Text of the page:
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august 1 deadline. >> woodruff: the u.s. olympic committee killed boston's bid to host the summer games in 2024. after the city raised financial questions. earlier today the city's mayor voiced concerns the multi- billion dollar event would put taxpayers at risk. marty walsh said he didn't want the city's residents to have to foot the bill if local olympic organizers ran out of money. >> i refuse to mortgage the future of the city away. i refuse to put boston on the hook for overruns. and i refuse to commit to signing a guarantee that uses taxpayers' dollars to pay for the olympics. >> woodruff: there are only seven weeks left to officially nominate another city. the u.s. hasn't hosted a summer olympics since the 1996 games in atlanta. in economic news, china's shanghai stock index plummeted 8.5% today. most of that sharp decline was in the last hour of trading. it was its largest one-day loss since 2007, in spite of the
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chinese government's recent efforts to stabilize the market. analysts attributed the sell-off to weaker-than-expected economic data, including a drop in chinese factory activity and industrial profits. >> ifill: fears of a slowdown in china's economy pushed stocks lower on wall street. the dow jones industrial average slid 128 points to close at 17,440. the nasdaq fell more than 48 points, and the s&p 500 lost 12 points. >> woodruff: bobbi kristina brown-- the daughter of r&b singers bobbi brown and the late whitney houston-- has died. she passed away sunday at a hospice in duluth, georgia six months after she was found unresponsive in a bathtub. she was 22 years old. still to come on the newshour: a delicate balance of alliances under threat after air strikes hit isis and kurdish targets president obama promotes his economic and human rights agenda for africa and much more.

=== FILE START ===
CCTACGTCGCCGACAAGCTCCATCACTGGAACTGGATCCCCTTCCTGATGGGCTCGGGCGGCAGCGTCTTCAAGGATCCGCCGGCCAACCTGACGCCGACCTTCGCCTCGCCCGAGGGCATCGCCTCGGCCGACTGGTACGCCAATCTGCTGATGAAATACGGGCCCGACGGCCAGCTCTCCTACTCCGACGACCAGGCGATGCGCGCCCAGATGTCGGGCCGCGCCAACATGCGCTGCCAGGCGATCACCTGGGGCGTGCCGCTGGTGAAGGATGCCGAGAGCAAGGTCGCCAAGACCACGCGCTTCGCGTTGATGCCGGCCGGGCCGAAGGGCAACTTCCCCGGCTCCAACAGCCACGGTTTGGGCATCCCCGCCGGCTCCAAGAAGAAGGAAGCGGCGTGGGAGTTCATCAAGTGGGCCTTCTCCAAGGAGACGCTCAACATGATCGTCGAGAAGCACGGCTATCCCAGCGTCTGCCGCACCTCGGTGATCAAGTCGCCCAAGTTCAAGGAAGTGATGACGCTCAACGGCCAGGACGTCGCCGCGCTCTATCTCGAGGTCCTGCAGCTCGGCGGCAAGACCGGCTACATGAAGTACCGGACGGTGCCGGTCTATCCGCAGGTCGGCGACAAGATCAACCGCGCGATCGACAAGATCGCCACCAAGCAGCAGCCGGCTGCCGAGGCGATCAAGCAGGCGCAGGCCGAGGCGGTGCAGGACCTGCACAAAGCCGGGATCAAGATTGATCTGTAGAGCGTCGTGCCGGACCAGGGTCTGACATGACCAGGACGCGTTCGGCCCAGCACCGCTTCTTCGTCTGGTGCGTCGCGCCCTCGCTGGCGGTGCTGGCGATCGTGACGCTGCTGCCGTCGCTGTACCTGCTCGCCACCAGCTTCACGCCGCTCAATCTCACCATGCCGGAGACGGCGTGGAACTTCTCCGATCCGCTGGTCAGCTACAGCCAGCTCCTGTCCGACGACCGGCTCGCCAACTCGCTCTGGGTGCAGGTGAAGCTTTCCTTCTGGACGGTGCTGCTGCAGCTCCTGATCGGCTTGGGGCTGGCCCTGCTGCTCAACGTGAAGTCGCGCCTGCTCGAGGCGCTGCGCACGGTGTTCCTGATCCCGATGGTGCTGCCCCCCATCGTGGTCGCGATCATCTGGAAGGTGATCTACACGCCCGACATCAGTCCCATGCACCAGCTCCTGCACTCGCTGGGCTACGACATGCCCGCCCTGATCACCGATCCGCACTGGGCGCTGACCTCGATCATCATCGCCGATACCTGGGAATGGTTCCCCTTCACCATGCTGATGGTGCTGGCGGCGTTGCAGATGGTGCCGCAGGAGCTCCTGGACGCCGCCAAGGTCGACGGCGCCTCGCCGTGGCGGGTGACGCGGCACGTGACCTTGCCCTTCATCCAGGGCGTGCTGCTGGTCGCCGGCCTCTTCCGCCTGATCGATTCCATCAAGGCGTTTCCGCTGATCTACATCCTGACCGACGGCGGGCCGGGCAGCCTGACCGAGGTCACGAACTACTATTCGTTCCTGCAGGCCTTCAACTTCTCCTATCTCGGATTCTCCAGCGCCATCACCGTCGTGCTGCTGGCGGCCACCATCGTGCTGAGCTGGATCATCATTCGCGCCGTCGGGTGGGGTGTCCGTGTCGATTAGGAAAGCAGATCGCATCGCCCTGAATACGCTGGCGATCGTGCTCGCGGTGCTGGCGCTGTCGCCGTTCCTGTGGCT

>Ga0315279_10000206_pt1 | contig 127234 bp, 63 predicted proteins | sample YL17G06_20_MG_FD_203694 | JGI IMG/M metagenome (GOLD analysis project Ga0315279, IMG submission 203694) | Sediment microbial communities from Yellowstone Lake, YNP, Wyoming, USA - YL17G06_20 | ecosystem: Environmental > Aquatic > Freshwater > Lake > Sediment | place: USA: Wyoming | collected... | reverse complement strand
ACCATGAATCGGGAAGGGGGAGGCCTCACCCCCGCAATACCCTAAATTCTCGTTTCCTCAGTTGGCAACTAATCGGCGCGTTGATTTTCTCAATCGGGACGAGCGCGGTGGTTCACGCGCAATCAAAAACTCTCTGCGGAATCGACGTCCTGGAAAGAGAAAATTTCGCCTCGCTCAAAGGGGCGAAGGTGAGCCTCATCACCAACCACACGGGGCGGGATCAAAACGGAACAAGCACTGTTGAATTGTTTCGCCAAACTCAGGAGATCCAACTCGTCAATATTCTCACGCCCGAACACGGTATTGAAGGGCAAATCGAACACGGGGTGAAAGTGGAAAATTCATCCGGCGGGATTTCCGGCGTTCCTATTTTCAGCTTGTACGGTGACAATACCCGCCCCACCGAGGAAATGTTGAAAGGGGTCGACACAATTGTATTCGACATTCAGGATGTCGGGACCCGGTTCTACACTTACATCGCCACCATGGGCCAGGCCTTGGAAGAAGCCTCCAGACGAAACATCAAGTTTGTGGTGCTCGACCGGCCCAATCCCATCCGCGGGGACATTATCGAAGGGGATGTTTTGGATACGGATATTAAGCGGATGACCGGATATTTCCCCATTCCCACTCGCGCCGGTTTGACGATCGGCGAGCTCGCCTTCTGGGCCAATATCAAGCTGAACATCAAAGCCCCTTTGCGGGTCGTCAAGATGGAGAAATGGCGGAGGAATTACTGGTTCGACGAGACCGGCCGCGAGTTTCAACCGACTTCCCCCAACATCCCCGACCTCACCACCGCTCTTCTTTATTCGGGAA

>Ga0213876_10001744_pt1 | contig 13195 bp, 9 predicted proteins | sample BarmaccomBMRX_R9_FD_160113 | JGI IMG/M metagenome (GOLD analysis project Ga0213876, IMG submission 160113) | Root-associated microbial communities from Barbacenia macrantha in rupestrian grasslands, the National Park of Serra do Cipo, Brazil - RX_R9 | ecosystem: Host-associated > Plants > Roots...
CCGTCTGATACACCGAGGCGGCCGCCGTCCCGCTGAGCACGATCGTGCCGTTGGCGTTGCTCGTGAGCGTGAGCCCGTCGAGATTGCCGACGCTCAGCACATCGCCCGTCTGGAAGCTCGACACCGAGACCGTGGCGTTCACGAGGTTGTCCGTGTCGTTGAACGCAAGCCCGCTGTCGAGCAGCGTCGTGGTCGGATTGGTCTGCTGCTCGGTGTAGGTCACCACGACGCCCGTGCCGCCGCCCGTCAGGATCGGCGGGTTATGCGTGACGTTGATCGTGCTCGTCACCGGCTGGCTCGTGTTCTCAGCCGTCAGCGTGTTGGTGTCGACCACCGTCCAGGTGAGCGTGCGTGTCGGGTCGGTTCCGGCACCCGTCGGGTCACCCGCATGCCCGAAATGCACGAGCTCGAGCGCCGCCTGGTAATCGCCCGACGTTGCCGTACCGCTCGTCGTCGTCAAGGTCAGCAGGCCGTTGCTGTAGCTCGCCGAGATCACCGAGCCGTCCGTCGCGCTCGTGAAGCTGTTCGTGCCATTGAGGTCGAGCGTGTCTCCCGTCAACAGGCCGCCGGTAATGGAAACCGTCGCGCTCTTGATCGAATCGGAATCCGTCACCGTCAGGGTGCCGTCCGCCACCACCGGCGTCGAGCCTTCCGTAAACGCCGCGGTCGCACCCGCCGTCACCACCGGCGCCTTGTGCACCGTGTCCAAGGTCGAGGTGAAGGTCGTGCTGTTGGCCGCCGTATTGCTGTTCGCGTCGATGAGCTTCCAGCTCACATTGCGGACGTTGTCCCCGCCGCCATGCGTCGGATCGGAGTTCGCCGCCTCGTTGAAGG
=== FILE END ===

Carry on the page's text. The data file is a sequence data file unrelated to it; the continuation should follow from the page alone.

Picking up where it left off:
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>> ifill: turkey and the u.s. are working on plans to sweep islamic state fighters from a strip of land across the turkish border with syria. this comes as istanbul steps up its air campaign against the extremist group and its crackdown on kurdish insurgents. special corespondent jane ferguson reports from southern turkey, where many are holding their breaths. >> reporter: american fighter jets will soon be launched closer to the islamic state group than ever before. from this turkish base at incirlik, they will pound the extremist group just across the border in syria. a new deal between the u.s. and turkey will allow americans to launch air strikes from turkish soil and increase turkey's role in the fight. turkey will reveal the details
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this is a major turnaround for turkey, which has been criticized for not doing enough to tackle isis. now, deadly attacks by the group along the border have pushed the turkish government to act. at this outpost, 100 yards from isis, a turkish soldier was shot dead by the group last week. el beyli village is the nearest turkish village. people here are terrified that isis is simply too close. some told us they want more soldiers to keep them safe. >> ( translated ): we are so nervous. we want to see a normal life again here. we cannot sleep. >> reporter: an hour down the road, the group's power is alarmingly apparent. in areas like this along the turkish border, isis are so close to turkey that you can see their flags flying. just behind me on that wall there is an isis flag, just feet away. now what the turkish government want to do is to push isis back